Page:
The STK465 is a Hybrid IC made by the Sanyo Corporation of Japan. It is a Stereo Amplifier chip in a 16 pin 4016 package. This chip is an IMST Hybrid IC first developed by Sanyo in 1969. The outline package is approximately 78 mm × 66 mm.
This IC contains the circuitry for two channels, and provides a maximum output of 30 watts per channel. It uses a split rail voltage and accepts a maximum voltage of ±41 V. The recommended supply voltage is ±28 V, and the load resistance should be 8 Ω.
Although Sanyo stopped making this, it is still utilised by many hi-fi and electronics enthusiasts for building their first stereo amplifier, because the sound quality is excellent.
This chip is usually in vintage amplifiers, and replacements are always in great demand. There is a moderate market for recycled and new ICs to keep vintage audio amplifiers working.
Understanding the pinout of this IC is vital when repairing stereo amplifiers. I have drawn this diagram showing the power supply and audio output pins. These are the most important pins when diagnosing amplifier faults.
If you had an amplifier that was not working then these are the pins to check. Pin 3 and Pin 12 should both be receiving –Vcc from the power supply. Pin 9 should be receiving +Vcc from the power supply.
Pin 6 and Pin 7 are typically joined as they provide the positive phase and negative phase of the amplified output signal in a push-pull design. These pins should output 0 V DC when there are no input signal. The same applies to the Right channel on Pin 10 and Pin 11.
In a faulty chip the internal transistor pairs -- which are arranged in a Darlington configuration -- become short and one can expect the full rail voltage (+Vcc or –Vcc) at the load output pins. Obviously when this happens, one would want the speaker protection mechanism to prevent the load relay from engaging. If there is no protection circuitry, then obviously the speaker coils will burn out.
Amplifier Circuit Diagram
Here is an application circuit example for 30 watts per channel amplifier. This is the circuit shown in the documentation, which works well.
I have found this circuit to be a very useful reference when repairing vintage amplifiers, especially when I do not have a service manual for it.
Many amplifiers often have additional overload protection circuitry, however ignoring that, I have found many amplifiers that use this chip to follow the same design layout.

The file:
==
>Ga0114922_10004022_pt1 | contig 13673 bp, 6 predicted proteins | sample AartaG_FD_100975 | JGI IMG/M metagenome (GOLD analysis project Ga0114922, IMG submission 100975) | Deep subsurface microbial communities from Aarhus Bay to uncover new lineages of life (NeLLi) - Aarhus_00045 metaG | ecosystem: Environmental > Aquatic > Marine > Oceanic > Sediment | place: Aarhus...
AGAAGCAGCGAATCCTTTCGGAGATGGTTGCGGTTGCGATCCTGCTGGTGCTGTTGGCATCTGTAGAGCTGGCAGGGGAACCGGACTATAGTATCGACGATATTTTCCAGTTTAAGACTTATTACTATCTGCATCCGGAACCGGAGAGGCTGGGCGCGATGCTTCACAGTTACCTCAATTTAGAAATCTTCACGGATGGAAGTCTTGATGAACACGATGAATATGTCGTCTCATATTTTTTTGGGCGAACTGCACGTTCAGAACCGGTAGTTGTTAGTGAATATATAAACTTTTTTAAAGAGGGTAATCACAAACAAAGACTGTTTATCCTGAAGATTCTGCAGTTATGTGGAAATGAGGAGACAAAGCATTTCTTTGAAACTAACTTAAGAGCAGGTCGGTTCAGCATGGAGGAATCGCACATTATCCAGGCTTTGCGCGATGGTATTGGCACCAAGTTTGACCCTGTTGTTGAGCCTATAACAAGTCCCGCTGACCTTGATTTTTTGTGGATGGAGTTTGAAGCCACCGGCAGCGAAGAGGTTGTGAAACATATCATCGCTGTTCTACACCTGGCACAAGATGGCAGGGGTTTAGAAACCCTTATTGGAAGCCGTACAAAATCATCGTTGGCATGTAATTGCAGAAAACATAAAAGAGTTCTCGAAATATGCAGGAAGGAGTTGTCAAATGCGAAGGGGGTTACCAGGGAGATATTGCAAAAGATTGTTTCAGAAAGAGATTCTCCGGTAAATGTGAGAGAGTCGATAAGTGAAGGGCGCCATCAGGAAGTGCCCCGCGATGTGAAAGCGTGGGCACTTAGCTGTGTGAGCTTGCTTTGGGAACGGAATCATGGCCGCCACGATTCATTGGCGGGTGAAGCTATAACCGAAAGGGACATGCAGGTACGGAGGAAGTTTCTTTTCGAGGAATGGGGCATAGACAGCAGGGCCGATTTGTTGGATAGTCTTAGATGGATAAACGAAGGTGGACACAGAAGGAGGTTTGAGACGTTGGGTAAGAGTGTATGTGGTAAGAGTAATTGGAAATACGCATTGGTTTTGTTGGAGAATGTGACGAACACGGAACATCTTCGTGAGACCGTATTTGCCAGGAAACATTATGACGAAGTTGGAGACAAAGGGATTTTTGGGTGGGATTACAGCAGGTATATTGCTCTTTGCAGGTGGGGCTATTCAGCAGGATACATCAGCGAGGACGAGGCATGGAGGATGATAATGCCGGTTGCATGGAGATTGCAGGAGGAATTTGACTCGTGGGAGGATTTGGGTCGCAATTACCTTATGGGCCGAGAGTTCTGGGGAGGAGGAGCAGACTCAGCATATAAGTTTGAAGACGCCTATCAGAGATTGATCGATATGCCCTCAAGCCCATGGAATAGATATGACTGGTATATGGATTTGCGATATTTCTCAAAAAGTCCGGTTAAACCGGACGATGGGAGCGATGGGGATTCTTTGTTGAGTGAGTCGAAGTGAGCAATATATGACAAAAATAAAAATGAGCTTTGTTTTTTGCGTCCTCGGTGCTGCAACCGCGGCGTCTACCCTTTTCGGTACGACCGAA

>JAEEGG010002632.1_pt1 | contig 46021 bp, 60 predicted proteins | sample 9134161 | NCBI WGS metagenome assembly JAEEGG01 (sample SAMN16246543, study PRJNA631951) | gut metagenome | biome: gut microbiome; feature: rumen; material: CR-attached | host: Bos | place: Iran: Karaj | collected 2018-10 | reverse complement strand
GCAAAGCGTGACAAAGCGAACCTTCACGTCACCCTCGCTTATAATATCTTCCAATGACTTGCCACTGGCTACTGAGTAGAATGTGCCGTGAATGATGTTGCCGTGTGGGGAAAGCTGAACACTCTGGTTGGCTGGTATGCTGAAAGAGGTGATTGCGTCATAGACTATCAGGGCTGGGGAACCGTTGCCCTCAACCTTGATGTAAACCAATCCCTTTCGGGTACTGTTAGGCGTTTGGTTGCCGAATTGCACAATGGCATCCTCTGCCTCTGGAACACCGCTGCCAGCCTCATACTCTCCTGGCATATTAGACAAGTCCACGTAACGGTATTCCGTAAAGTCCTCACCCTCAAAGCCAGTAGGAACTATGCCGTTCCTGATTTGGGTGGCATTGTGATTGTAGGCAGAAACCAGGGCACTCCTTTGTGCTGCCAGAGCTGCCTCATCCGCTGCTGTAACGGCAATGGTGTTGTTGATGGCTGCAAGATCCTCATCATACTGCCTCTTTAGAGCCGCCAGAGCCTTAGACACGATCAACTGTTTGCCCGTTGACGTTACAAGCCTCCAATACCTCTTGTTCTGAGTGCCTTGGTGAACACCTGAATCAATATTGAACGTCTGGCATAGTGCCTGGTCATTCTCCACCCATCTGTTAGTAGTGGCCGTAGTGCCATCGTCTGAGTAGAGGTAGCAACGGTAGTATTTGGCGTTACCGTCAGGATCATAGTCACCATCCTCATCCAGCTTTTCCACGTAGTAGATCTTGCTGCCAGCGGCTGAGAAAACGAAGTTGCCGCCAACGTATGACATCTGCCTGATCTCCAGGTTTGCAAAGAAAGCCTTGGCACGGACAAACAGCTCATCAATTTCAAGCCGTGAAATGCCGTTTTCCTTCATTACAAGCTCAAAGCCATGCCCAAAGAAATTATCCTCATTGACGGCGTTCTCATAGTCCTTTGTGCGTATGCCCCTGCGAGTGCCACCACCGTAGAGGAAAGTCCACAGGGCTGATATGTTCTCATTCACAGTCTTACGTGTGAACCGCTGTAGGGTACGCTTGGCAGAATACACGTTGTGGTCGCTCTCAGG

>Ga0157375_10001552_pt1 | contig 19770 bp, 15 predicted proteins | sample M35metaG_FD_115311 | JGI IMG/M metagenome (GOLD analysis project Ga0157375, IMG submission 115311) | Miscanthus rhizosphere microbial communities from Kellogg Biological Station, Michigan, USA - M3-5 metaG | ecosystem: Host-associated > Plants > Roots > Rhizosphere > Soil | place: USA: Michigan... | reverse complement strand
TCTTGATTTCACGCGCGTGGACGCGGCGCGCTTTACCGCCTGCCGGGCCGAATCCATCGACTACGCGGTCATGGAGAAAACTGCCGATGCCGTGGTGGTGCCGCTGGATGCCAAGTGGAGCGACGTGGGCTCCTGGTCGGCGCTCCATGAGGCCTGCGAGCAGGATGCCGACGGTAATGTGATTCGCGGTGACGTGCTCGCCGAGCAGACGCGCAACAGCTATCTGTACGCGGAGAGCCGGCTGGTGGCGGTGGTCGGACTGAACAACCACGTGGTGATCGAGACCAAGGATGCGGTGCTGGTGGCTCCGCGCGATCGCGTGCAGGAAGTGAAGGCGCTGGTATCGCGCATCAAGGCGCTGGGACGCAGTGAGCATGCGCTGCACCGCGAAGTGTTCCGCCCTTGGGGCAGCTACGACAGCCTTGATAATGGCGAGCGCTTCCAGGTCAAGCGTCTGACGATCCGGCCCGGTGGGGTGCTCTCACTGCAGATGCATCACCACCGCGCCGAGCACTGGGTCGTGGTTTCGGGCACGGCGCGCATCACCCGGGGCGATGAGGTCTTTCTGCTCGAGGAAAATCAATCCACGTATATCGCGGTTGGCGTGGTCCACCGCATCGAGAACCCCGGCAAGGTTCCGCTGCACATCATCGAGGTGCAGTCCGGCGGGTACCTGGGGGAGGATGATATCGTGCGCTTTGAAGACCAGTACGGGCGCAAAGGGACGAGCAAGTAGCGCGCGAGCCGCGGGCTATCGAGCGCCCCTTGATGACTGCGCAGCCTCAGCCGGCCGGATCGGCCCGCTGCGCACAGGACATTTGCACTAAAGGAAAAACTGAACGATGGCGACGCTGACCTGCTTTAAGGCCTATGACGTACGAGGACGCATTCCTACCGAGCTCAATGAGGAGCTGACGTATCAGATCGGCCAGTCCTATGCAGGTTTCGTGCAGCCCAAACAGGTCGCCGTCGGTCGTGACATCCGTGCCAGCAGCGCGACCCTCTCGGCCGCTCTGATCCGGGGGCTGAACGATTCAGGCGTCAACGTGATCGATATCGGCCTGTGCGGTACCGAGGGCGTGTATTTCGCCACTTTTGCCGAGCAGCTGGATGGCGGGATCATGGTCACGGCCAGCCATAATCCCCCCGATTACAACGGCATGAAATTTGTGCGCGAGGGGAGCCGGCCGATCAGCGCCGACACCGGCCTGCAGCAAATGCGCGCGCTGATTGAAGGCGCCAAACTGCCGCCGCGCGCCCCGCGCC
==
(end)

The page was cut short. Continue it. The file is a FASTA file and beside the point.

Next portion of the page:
|IC||Max Supply Voltage (±V)||Power Output (W)|
These ICs are pin compatible; however, their maximum supply voltage is different. A qualified engineer must observe the voltage range of these packages. Providing the supply voltage is within the maximum range the chip used, then, it can work with minimal modification.
I was looking to buy one of these to repair a vintage amplifier and found that the prices varied quite a lot. This is obviously a discontinued product; however, it appears that small quantities are available from the Far East.
Considering that the amplifier I was repairing was an old one that was not worth much I was willing to go as high as a fiver but not much more.
There are plenty of sellers selling these ICs from China as well. I found a seller on eBay who was providing a one-year guarantee, and accepting returns, and his price was within my budget.
Places such as eBay provide such great buyer protection that it is no problem having a go buying from sellers abroad.
If you are a poor electronics student or hobbyist planning to build an amplifier with this chip, then a Prototype Matrix Board might be an ideal choice. You can get some cheap boards on eBay that would be ideal for this purpose.
Inside STK465 Chip
I was just recently repairing an amplifier that had one of these chips, which needed replacing. I decided to open the faulty chip module to have a look at the IMST Hybrid design and to see if it was possible to repair it. You can see more photographs of the inside in the IMST Hybrid ICs page.
On eBay, there are plenty of sellers with recycled chips. Recycled chips are great as they are very low cost, and sellers in China can sell one for less than five pounds. I have bought twice so far and each time I received a defective chip. However, after contacting the seller, they were happy to send a working chip the second time round.
Recycled chips are good value only if the seller is testing them properly. It is possible to set up an amplifier with a chip socket, to test the chips. Unfortunately, most sellers may not have this type of equipment.
The low cost is tempting, and it is an economical option for an old amplifier that may not be worth much. However, the disadvantages are, having to wait perhaps up to three weeks for delivery, and spending time installing it, only to find out that it is faulty.
De-soldering the previous chip (all 16 pins), cleaning off the heatsink compound, applying fresh compound, soldering the new chip, can take time and a lot of effort can go to waste, if the replacement chip turns out to be faulty. If you have lots of patience and can forgive the seller and wait for a good chip, then it can be advantageous to both sides.
STK465 Amplifier Circuit Diagram
STK465 Transistor Equivalent Circuit Diagram
IMST Hybrid IC Design